This work is a joint research effort between USC/ISI and USC School for Policy, Planning and Development.
The purpose of this research is to demonstrate the feasibility of an accurate, low cost and rapidly deployable vehicle traffic classification system, a Network Of Traffic Sensors (NOTS). This system will consist of a number of small, low cost computer nodes, each with one or a few sensors (such as pneumatic tubes or adhesive magnetic sensors), connected with a wireless network. Although individual sensors may be relatively inaccurate, we expect this research to develop algorithms that allow the combination of individual sensor readings in the sensor network to provide highly accurate vehicle classification. Our work is complementary with research into new individual sensors, rather than build a new individual sensor, we will show how existing sensors can work together to improve accuracy. Similarly, while we will use current research in radios and energy-conserving sensor networking, the key contribution of our work is developing new algorithms to apply sensor networks to vehicle classification.
The convergence of inexpensive small computers, sensors and wireless networking creates the possibility for sensor networks: collections of many small computers equipped with sensors and radios, providing collaborative and distributed ability to sense, process, and communicate. Sensor networks have several crucial advantages:
This work will study NOTS systems through simulation and simple experiments.
This work issupported by USC/CSULB METRANS 2003-04 grant #65A0047, SURE-SE, and by USC/CSULB METRANS 2005 grant #tbd, SURE-FT.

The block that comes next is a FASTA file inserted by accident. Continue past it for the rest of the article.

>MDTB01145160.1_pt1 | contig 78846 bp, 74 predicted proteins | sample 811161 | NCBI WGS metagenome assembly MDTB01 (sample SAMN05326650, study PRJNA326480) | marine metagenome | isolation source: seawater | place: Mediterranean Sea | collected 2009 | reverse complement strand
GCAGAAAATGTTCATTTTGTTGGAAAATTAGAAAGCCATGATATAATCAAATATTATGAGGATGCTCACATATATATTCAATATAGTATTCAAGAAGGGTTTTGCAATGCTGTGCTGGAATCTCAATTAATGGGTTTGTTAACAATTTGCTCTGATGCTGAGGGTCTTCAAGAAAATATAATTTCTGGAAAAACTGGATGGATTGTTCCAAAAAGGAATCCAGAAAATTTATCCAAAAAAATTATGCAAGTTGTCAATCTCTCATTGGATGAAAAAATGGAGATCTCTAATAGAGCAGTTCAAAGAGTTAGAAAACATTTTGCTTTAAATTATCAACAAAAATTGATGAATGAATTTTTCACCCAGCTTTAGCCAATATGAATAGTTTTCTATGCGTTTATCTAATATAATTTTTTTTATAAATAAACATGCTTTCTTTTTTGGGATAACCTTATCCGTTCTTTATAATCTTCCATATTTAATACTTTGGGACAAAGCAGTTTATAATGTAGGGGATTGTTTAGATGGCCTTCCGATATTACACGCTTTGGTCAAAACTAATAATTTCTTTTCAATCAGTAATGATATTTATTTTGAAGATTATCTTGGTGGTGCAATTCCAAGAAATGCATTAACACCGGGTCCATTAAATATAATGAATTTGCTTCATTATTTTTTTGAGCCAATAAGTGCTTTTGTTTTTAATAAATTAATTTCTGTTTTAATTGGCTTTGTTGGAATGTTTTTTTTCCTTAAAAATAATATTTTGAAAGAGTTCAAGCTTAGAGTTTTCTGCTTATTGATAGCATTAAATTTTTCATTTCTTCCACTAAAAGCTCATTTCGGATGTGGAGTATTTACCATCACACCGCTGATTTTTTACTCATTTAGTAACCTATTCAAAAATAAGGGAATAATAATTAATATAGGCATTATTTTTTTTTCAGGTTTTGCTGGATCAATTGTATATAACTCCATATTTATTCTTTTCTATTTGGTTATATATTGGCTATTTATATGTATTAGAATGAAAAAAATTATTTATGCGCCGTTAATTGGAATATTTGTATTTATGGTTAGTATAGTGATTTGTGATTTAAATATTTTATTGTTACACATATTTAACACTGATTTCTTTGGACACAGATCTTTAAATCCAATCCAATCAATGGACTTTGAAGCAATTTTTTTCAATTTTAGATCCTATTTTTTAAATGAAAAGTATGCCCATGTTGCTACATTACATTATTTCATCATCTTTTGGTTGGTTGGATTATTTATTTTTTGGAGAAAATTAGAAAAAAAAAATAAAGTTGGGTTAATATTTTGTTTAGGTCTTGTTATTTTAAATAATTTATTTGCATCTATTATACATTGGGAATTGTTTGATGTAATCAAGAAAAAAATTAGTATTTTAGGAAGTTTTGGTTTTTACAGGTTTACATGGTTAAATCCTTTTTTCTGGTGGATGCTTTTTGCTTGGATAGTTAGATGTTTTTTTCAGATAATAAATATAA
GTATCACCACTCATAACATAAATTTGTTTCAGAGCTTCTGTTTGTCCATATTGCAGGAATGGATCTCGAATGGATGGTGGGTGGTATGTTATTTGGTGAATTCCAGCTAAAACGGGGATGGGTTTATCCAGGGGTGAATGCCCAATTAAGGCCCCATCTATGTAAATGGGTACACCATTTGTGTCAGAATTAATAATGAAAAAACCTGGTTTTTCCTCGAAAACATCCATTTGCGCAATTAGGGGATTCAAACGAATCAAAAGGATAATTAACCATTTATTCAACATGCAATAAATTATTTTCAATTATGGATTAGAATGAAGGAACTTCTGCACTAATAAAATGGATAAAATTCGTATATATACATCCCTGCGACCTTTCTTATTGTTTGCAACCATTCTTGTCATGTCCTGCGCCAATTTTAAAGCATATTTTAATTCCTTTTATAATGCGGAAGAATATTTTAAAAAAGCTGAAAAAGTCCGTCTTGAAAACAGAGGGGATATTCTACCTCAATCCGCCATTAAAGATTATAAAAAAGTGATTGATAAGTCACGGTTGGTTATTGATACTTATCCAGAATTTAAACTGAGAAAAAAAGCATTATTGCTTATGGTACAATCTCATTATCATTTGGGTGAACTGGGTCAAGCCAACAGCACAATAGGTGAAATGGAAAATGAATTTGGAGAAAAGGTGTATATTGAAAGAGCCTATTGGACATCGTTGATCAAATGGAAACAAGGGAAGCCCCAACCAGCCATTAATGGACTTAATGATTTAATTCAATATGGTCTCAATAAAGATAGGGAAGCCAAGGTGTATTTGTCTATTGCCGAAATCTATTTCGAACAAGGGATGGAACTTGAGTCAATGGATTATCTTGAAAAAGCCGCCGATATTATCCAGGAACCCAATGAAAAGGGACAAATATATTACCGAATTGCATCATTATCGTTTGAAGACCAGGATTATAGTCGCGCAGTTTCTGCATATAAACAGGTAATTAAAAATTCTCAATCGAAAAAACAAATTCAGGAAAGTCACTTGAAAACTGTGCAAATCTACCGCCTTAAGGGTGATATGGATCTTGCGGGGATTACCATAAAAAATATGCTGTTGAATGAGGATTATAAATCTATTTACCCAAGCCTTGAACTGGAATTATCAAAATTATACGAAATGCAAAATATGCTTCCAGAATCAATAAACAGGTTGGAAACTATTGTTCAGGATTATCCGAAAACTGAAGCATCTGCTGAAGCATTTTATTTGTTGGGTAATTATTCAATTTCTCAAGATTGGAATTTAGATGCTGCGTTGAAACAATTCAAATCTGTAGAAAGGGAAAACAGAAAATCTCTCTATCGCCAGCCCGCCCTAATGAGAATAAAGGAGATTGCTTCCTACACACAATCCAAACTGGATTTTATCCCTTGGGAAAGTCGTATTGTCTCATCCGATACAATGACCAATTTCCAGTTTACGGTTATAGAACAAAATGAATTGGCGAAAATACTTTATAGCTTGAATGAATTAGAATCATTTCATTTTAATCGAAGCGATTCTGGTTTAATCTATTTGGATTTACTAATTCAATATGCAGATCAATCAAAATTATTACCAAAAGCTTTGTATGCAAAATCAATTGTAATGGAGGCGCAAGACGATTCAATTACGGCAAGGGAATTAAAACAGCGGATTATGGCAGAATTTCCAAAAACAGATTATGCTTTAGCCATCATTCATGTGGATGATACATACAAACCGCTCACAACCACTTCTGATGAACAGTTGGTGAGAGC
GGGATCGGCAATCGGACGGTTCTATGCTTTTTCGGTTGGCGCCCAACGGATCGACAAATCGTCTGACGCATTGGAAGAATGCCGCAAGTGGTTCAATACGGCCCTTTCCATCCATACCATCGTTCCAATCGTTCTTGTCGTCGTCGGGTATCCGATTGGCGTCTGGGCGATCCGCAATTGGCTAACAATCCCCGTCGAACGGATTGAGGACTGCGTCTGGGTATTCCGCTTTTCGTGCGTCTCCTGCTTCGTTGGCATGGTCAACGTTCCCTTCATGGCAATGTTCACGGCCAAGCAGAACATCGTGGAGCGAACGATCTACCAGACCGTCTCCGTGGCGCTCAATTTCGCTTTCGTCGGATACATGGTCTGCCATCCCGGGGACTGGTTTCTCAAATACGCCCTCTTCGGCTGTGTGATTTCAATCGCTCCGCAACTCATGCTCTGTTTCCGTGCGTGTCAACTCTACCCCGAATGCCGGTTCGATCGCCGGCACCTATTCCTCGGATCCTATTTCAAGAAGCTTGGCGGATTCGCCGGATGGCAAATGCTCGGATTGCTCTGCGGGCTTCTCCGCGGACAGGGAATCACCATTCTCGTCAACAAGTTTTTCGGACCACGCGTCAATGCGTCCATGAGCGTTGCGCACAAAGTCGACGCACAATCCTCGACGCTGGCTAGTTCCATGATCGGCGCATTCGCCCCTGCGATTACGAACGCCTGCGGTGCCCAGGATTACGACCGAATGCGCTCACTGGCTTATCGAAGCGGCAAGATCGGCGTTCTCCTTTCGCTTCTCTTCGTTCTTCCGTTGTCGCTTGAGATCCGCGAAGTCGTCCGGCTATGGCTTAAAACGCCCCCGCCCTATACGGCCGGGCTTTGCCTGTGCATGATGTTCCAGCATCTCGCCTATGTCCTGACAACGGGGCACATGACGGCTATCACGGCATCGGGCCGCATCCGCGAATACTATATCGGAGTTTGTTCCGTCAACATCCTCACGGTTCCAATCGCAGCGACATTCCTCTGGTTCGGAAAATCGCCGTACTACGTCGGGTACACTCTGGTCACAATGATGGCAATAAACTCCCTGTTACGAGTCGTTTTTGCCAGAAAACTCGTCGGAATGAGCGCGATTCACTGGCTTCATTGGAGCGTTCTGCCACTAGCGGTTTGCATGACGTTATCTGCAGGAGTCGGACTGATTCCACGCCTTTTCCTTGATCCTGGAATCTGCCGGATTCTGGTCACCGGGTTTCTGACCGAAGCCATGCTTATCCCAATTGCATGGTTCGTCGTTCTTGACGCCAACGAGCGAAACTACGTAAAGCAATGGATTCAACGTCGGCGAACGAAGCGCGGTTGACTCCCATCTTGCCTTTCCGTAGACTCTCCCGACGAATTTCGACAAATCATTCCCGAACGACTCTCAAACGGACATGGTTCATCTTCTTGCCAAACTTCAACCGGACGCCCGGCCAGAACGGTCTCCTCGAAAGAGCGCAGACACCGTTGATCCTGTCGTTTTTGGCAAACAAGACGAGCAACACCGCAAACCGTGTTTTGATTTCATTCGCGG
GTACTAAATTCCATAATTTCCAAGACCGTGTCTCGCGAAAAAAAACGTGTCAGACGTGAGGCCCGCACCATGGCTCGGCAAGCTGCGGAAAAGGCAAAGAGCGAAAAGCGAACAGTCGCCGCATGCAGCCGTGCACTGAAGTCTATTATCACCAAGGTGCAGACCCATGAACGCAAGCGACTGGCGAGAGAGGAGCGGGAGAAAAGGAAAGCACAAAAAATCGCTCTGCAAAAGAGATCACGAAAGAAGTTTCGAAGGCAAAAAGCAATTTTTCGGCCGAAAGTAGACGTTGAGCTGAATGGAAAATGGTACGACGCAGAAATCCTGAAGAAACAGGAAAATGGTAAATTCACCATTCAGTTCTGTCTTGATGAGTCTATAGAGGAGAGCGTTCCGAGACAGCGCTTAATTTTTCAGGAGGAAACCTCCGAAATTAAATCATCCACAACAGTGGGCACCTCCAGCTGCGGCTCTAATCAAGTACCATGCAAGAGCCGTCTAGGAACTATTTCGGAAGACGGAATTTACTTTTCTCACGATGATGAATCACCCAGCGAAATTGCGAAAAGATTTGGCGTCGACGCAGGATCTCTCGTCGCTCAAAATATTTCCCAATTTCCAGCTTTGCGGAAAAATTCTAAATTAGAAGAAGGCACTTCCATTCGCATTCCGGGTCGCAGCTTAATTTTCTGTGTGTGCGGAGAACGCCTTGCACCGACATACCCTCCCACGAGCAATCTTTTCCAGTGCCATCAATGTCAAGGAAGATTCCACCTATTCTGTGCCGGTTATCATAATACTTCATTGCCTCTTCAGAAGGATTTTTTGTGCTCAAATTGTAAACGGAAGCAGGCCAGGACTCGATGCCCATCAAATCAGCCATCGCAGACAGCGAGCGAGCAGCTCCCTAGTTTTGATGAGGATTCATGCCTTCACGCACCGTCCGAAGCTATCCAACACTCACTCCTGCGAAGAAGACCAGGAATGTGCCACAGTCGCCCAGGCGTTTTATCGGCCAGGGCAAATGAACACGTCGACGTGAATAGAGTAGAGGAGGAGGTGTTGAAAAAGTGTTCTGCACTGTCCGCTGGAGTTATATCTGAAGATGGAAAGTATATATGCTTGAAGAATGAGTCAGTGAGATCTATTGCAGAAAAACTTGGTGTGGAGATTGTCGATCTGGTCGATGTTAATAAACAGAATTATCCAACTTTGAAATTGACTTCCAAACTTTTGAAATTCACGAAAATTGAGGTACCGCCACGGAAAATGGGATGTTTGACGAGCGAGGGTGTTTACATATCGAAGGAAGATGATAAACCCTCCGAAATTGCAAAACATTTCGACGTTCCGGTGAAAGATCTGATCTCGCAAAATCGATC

For a more complete list of related publications, see the I-LENSE publications page.
Data collected as part of the SURE-SE and SURE-FT projects is made freely available on request to interested researchers. Please contact John Heidemann for requests.
The primary dataset is a collection of 1500 detections taken at three sites at USC on August 6, 2004. Sensor data was supplemented with human observers and videotape to provide ground truth data. We selected three locations on internal campus streets to get a mix of low- and moderate-speed traffic. Vehicles include the USC shuttle bus, construction traffic, including cement mixers and 18-wheel trucks, and general automobile traffic. In addition to general traffic, we selected two passenger cars and ran them over each sensor 10 or more times to provide a baseline known vehicle to evaluate re-identification and sensor consistency.
Details about this dataset are available in the SURE-SE Final Report.